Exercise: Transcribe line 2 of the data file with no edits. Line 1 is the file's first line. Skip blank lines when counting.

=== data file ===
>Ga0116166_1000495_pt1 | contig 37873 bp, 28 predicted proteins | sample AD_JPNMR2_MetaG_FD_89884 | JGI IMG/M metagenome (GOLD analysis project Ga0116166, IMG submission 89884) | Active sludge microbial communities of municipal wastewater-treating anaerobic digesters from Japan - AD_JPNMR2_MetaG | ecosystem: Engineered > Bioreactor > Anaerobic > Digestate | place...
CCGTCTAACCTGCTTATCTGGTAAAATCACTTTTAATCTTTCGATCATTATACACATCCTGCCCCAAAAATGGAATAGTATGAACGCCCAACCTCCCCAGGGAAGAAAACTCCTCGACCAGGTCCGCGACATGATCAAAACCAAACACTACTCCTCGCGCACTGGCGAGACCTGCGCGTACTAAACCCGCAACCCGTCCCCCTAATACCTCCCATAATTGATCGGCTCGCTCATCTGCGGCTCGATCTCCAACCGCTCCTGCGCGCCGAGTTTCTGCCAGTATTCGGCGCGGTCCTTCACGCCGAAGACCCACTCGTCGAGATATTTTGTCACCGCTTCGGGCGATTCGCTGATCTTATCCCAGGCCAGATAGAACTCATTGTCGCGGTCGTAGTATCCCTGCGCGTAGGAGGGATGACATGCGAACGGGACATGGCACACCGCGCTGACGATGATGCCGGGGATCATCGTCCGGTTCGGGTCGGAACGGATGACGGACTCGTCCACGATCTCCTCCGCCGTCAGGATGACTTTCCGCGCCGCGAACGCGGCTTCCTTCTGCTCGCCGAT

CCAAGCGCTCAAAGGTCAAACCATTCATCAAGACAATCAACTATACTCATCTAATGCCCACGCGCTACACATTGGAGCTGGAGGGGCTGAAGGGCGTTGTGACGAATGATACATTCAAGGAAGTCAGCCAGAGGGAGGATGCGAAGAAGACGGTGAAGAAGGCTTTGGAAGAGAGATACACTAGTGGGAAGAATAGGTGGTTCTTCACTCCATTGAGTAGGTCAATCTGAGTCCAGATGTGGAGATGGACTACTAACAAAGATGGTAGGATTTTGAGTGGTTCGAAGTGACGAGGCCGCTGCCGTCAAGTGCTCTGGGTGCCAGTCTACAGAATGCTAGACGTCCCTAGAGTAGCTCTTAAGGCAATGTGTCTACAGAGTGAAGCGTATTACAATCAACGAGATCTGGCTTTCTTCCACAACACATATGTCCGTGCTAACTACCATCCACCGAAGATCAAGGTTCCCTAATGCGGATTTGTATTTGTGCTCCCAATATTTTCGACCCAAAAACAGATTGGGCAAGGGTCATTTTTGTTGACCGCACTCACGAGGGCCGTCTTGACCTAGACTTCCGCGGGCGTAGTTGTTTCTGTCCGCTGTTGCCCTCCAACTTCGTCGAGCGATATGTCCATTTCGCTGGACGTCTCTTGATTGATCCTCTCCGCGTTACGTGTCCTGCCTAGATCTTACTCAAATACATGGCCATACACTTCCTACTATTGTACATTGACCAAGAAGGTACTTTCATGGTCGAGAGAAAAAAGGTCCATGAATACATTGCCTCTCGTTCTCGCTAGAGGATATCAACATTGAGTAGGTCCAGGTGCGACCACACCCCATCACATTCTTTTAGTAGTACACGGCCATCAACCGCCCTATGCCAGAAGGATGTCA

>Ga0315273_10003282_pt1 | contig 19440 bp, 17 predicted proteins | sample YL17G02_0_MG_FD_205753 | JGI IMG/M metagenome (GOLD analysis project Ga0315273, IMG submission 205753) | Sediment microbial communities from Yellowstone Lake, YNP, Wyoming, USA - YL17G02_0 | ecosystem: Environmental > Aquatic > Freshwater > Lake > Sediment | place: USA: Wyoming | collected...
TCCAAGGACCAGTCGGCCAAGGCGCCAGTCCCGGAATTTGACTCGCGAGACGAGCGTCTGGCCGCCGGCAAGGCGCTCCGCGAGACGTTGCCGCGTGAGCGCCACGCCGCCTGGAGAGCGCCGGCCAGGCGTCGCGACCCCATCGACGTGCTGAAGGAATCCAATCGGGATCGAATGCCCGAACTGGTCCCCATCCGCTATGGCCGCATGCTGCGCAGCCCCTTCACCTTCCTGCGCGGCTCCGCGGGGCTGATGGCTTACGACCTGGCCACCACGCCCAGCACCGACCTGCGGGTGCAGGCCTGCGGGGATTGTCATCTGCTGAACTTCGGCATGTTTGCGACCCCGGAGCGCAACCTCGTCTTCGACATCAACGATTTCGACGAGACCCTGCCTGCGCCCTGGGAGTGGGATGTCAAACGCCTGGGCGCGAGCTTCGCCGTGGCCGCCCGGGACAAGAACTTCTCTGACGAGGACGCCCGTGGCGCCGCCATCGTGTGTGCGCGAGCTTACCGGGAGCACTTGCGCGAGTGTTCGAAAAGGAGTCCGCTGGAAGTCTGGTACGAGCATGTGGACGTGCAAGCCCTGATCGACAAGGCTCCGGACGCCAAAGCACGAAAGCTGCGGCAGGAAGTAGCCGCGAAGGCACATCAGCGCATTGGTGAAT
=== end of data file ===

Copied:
CCGTCTAACCTGCTTATCTGGTAAAATCACTTTTAATCTTTCGATCATTATACACATCCTGCCCCAAAAATGGAATAGTATGAACGCCCAACCTCCCCAGGGAAGAAAACTCCTCGACCAGGTCCGCGACATGATCAAAACCAAACACTACTCCTCGCGCACTGGCGAGACCTGCGCGTACTAAACCCGCAACCCGTCCCCCTAATACCTCCCATAATTGATCGGCTCGCTCATCTGCGGCTCGATCTCCAACCGCTCCTGCGCGCCGAGTTTCTGCCAGTATTCGGCGCGGTCCTTCACGCCGAAGACCCACTCGTCGAGATATTTTGTCACCGCTTCGGGCGATTCGCTGATCTTATCCCAGGCCAGATAGAACTCATTGTCGCGGTCGTAGTATCCCTGCGCGTAGGAGGGATGACATGCGAACGGGACATGGCACACCGCGCTGACGATGATGCCGGGGATCATCGTCCGGTTCGGGTCGGAACGGATGACGGACTCGTCCACGATCTCCTCCGCCGTCAGGATGACTTTCCGCGCCGCGAACGCGGCTTCCTTCTGCTCGCCGAT